Black Dahlia | 1947

Downtown Los Angeles is the last place the Black Dahlia, a.k.a. Elizabeth Short, was seen alive. Rumor has it that on January 9, 1947, she was dropped off by Robert “Red” Manley at the Millennium Biltmore Hotel. Guests claim to have seen her in the cocktail lounge, but the staff at the hotel claims she slipped out one of the many secret exits in the ballrooms (the exits still exist today). An aspiring actress, Short never made it in the film industry. Her body was discovered on the morning of January 15, 1947, by Betty Bersinger, who was out walking with her three-year-old daughter. Her body had been severed into two pieces, completely drained of blood, and she was left on the west side of South Norton Avenue near Coliseum Street in Leimert Park. There were more than 150 suspects, but no one was ever charged. To date, the murder is arguably one of the most notorious cold cases in America, and certainly the most prominent unsolved case in Los Angeles history. The name Black Dahlia is linked to the 1946 noir film The Blue Dahlia, and Short was known for adorning her hair with dahlia blooms.

A fun tidbit is that underneath the Biltmore hotel, there are rooms, tunnels, walkways, and interesting fixtures, many of which have been featured in films. One of the more recognizable is the black and white tiled bathroom used in a prominent scene in Fight Club.

Beverly Hills | 1910-Present

Beverly Hills may be known as the land of the wealthy, Rodeo Drive, and films and shows like Pretty Woman, Beverly Hills Hillbillies, 90210, and Beverly Hills Cop (I-III), but it also happens to be where oil was struck in 1910. In fact, Beverly Hills High once produced 400 barrels of oil a day on its property, earning the school a whopping $300,000 annually in revenue. However, due to concerns about cancer-causing toxic fumes (lawsuits ensued), oil production ceased in 2017. Clearly there was much more than meets the eye at this famously pristine public high school!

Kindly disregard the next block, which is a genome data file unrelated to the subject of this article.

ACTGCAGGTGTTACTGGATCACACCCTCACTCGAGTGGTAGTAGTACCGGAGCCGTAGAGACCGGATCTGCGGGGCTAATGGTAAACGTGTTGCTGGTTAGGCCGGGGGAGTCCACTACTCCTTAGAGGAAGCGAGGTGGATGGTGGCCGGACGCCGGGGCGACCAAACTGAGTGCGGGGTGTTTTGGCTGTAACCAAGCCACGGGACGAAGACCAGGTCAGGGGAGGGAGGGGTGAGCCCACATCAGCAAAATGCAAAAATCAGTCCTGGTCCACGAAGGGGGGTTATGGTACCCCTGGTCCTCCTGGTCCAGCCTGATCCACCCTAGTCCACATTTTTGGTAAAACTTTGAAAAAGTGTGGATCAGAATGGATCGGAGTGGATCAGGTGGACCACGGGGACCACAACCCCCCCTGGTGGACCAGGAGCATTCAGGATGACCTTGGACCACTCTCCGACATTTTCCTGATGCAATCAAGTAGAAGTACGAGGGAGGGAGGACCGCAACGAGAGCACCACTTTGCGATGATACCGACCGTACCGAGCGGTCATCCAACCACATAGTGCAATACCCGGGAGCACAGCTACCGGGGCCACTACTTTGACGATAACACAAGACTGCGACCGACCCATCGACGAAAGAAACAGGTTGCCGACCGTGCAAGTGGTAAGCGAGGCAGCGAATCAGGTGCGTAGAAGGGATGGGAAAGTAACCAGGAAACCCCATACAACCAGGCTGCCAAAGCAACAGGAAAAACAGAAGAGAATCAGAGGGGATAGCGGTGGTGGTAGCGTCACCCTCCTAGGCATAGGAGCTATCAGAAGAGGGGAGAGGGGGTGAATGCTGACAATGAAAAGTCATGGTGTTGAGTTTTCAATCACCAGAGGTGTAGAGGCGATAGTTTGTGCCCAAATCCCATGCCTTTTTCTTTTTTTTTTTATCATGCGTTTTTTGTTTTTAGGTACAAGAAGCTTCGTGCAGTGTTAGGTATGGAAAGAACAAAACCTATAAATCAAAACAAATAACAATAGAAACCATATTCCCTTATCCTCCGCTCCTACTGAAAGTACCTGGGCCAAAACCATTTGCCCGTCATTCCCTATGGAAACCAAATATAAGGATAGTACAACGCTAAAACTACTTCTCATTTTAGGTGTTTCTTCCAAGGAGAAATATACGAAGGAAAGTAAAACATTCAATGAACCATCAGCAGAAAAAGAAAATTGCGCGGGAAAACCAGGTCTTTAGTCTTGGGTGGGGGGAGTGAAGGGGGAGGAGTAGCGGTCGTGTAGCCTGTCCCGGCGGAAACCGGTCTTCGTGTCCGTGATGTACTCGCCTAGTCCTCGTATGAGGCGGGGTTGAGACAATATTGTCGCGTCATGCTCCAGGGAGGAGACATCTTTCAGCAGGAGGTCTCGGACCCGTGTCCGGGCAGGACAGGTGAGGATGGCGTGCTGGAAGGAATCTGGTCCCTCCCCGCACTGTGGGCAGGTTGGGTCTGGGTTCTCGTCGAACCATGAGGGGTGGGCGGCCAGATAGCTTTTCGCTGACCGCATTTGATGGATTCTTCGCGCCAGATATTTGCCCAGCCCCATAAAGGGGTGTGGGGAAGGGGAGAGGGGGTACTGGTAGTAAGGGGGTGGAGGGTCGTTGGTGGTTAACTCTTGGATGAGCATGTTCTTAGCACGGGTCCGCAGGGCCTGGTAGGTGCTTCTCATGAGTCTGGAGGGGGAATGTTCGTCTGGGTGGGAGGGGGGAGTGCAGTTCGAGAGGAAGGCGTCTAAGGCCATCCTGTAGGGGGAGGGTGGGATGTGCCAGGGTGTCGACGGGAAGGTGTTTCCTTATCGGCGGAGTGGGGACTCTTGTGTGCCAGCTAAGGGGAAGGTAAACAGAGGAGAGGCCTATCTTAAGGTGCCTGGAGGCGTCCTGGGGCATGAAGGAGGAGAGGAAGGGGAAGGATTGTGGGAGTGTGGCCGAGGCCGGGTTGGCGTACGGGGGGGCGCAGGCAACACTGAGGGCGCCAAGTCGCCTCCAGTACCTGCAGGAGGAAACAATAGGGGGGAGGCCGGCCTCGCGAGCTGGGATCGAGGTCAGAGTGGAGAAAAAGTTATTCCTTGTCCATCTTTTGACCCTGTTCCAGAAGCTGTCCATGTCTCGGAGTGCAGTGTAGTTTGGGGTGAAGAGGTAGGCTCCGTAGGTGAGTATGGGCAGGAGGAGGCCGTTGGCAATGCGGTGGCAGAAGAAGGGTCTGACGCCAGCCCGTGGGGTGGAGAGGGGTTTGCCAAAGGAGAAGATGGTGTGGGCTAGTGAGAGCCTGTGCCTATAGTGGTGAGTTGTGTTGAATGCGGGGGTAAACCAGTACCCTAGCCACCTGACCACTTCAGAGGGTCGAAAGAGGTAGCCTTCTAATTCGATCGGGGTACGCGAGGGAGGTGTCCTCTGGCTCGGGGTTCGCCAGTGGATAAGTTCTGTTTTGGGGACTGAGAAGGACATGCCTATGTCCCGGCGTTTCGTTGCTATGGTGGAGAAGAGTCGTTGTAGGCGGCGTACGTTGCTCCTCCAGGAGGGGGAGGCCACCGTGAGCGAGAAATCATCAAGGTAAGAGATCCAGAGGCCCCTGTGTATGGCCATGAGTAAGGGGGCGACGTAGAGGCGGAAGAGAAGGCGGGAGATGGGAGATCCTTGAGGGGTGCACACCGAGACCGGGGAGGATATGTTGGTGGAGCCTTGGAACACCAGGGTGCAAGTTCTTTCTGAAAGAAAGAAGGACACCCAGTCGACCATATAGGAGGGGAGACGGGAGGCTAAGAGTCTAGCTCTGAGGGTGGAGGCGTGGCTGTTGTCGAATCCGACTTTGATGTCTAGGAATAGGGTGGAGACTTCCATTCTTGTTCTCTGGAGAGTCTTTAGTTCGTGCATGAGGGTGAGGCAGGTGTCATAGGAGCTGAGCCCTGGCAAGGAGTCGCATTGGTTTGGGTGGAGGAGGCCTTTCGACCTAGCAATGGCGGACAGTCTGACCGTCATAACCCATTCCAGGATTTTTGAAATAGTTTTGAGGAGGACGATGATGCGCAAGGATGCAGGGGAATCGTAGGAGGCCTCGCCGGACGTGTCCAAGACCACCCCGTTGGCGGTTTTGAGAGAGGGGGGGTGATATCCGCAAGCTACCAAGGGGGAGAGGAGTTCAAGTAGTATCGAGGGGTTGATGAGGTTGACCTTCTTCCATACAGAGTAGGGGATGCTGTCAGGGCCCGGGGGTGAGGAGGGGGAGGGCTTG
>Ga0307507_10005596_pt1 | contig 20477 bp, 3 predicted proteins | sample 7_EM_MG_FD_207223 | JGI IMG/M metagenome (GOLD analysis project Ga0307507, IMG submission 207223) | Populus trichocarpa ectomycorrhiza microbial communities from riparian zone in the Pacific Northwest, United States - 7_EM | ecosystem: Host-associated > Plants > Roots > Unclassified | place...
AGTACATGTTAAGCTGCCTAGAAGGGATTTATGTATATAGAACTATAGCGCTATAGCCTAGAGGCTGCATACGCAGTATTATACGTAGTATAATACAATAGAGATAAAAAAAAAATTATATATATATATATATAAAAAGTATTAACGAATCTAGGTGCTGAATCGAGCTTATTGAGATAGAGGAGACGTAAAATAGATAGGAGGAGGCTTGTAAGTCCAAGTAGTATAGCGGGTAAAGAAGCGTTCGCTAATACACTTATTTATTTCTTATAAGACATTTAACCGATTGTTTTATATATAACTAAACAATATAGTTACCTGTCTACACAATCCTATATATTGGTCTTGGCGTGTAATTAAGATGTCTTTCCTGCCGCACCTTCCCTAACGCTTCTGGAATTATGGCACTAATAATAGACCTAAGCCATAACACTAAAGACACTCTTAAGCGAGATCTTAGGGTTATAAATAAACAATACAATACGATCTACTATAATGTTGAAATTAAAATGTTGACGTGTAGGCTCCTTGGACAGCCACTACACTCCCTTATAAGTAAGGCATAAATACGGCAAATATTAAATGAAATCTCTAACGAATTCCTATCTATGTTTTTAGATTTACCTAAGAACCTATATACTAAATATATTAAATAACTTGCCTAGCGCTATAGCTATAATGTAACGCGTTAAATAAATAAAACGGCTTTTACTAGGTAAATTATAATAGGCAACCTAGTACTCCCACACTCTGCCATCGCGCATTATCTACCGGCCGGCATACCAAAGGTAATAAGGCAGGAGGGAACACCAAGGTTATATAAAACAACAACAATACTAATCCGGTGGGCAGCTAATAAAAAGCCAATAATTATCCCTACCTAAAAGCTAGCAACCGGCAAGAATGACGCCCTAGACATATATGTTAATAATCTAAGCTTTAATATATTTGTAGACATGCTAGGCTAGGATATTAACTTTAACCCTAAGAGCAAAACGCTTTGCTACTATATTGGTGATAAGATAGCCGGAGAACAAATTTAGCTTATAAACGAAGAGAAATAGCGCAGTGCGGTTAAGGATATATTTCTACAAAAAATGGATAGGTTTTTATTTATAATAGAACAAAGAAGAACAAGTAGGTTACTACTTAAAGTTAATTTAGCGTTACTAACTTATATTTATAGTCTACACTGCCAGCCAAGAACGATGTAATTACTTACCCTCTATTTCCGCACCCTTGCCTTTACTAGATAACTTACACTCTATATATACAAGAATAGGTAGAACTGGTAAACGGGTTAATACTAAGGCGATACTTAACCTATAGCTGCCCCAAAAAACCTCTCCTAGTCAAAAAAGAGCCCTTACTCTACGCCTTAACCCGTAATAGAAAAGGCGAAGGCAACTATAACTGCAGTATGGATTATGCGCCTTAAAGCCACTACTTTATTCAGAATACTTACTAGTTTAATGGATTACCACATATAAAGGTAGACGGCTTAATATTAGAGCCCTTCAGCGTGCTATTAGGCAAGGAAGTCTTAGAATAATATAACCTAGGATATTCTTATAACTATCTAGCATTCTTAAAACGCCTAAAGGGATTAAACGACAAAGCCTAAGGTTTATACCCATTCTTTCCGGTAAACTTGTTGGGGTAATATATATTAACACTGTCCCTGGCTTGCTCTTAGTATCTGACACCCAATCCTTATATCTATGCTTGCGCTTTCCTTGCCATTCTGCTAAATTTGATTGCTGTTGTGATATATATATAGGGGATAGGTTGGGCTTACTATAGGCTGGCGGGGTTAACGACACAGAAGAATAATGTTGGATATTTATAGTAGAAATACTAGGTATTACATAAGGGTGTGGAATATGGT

Hollywood Sign | 1923

A number of modern films have made the Hollywood sign infinitely epic, like Beyond the Valley of the Dolls, Superman, and Independence Day, but LA’s iconic signage began construction years prior in 1923. Constructed with 3,700 20-watt light bulbs, spaced eight inches apart, the Hollywood sign was initially a nod to a new housing development called Hollywoodland, which real estate developers Eli Clark, General Moses Sherman, Tracy Shoults, Sydney Woodruff and the Los Angeles Times publisher Harry Chandler invested in. The letters weigh a cumulative total of 480,000 pounds and are each 45 feet tall. According to hollywoodsign.org, after years of neglect, the “land” was removed permanently from the sign in 1973 by the Hollywood Chamber of Commerce.

At one time, visitors could hike all the way to the Hollywood sign, but it has since been closed off due to the number of suicides and accidents reported. You can still hike on trails in Griffith Park, with views of the sign and the Griffith Park Observatory, but direct access is prohibited.